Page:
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Strike begins as 1,150 Reach journalists walk out over pay

Journalists have staged a walkout from regional newspapers across the United Kingdom this morning in an ongoing dispute over pay.

The National Union of Journalists says an estimated 1,150 members working for Reach plc titles have begun the first of four days of strike action in a bid to secure an increase in salary.

It comes after the union previously rejected a salary increase of 3pc or £750, whichever is more, from Reach on the grounds that such a raise would not be enough to help journalists to deal with the cost-of-living crisis.

Two subsequent rounds of talks conducted through the Advisory, Conciliation and Arbitration Service, one of which led to the postponement of a planned strike on Friday, have failed to produce a settlement.

Michelle Stanistreet, NUJ general secretary, with striking Reach journalists on the picket line at the company's London headquarters in Canary Wharf

Michelle Stanistreet, NUJ general secretary, with striking Reach journalists on the picket line at the company’s London headquarters in Canary Wharf

The NUJ has claimed Reach chief executive Jim Mullen personally vetoed a deal and has passed a motion of no confidence in him.

The union has now set up picket lines in cities including Belfast, Birmingham, Cardiff, Dublin, Glasgow, Hull, Liverpool, London, Manchester and Newcastle.

General secretary Michelle Stanistreet said: “We accepted the company’s invitation to talks brokered by ACAS, but ultimately, the lack of willingness on the part of Reach chief executive Jim Mullen to budge an inch meant the negotiations were doomed to failure.

“This is a business with cash in the bank, a business that is happy to spend £7m on lavish pay packages for its top two executives, a business that is about to hand over a further £4m to shareholders.

“Yet is also a business that believes its hard-working journalists deserve a whopping real terms pay cut, and refuses to come to an agreement on pay that will ensure our members can keep themselves and their families afloat this winter.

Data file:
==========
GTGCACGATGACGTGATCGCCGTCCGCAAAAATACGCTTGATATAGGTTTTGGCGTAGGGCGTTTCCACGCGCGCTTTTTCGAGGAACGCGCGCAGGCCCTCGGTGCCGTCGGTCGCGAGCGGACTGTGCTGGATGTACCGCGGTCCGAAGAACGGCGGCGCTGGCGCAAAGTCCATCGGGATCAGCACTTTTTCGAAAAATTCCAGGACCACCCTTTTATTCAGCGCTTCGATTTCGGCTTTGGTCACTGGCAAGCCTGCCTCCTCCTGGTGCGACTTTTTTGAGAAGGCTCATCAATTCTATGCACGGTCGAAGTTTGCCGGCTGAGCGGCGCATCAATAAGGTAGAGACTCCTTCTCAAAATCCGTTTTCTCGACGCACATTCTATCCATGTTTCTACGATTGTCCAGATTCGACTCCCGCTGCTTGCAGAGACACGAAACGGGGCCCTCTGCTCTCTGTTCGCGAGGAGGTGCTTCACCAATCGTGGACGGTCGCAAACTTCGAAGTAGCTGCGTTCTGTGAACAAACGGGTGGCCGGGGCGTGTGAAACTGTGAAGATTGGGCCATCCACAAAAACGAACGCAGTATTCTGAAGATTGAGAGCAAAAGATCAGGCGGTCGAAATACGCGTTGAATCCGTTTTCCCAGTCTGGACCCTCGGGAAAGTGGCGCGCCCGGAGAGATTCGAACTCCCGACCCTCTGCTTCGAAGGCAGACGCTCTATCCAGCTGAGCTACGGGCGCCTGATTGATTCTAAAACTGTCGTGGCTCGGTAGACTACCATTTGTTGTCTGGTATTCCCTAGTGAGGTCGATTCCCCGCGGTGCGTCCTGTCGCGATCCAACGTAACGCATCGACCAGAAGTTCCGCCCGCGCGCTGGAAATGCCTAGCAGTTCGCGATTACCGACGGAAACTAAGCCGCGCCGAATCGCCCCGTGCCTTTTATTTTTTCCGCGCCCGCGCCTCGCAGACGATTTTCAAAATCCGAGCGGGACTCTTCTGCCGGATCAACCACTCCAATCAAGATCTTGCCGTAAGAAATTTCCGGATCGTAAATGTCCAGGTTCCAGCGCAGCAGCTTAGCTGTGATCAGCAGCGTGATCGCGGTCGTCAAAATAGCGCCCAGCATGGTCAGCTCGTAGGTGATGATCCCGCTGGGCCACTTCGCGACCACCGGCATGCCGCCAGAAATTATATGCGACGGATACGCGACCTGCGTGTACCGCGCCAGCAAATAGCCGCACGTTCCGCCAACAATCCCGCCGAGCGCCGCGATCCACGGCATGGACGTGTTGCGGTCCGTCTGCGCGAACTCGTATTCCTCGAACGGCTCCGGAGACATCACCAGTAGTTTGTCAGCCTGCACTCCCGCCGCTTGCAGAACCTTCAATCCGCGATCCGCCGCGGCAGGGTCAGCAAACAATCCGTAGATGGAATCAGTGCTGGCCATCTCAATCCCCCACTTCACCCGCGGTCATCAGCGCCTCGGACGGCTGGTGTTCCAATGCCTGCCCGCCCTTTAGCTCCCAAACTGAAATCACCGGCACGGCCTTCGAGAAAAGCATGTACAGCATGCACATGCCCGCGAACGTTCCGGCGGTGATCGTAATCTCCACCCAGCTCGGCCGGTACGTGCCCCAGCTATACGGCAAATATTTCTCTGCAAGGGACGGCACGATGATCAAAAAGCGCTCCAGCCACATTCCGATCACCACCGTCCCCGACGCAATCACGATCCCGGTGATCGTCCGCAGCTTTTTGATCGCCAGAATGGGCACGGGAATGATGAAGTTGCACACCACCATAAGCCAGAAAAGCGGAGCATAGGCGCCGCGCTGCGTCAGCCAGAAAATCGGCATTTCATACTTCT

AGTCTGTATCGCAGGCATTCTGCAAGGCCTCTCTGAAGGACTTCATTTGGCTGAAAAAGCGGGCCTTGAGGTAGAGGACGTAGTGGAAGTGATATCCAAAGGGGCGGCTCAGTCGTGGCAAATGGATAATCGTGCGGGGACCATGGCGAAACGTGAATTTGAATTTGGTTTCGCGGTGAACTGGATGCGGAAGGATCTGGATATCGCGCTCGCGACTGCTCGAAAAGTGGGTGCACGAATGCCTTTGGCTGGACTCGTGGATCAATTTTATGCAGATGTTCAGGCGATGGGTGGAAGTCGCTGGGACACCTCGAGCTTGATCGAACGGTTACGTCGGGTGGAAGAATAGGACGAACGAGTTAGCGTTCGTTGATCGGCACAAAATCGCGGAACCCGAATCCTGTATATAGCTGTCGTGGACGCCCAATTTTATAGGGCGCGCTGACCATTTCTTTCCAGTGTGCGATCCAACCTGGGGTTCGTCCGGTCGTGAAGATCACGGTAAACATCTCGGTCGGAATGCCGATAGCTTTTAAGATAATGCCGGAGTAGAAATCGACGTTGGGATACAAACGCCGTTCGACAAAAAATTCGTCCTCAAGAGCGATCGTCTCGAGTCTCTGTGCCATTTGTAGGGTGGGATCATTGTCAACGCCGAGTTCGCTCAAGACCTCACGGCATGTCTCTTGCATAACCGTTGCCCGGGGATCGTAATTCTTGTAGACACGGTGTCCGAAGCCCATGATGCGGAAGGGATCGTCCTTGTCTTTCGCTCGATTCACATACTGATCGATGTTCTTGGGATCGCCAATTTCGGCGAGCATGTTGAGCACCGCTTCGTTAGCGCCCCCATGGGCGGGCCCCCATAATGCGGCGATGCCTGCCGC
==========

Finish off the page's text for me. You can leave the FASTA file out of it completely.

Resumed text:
“It’s shameful that a media company that positions itself as a voice for communities around the UK and Ireland, with many titles that claim to be an ally of working people, would choose to treat its own staff so shabbily.”

A total of 1,093 NUJ members at Reach were balloted, with 749 members out of 1,069 in the UK returning their ballot papers – a turnout of 70pc.

Of those to return their papers, 594, or 79pc, voted in favour of strike action and 657, or 88pc, in favour of action short of a strike.

A further three-day walkout from Wednesday 14 September Friday 16 September is planned, while a “work to rule” action will also take place from 1 September to 13 September.

A Reach spokesperson said today: “We greatly value our journalists and are disappointed that, despite our best efforts during a long negotiation process and successful agreements with Unite and the BAJ, we have been unable to reach an agreement with the NUJ.

“Whilst this is not the outcome we would have wished for, 2022 continues to be extremely challenging for the whole publishing sector with reduced demand for advertising and energy inflation driving the cost of newsprint to record levels.

We therefore remain focused on protecting the interests of all our colleagues and stakeholders, ensuring the group has a sustainable future in the face of an uncertain economic climate.

“We continue to be open to further talks at any time to resolve this dispute and move forward.”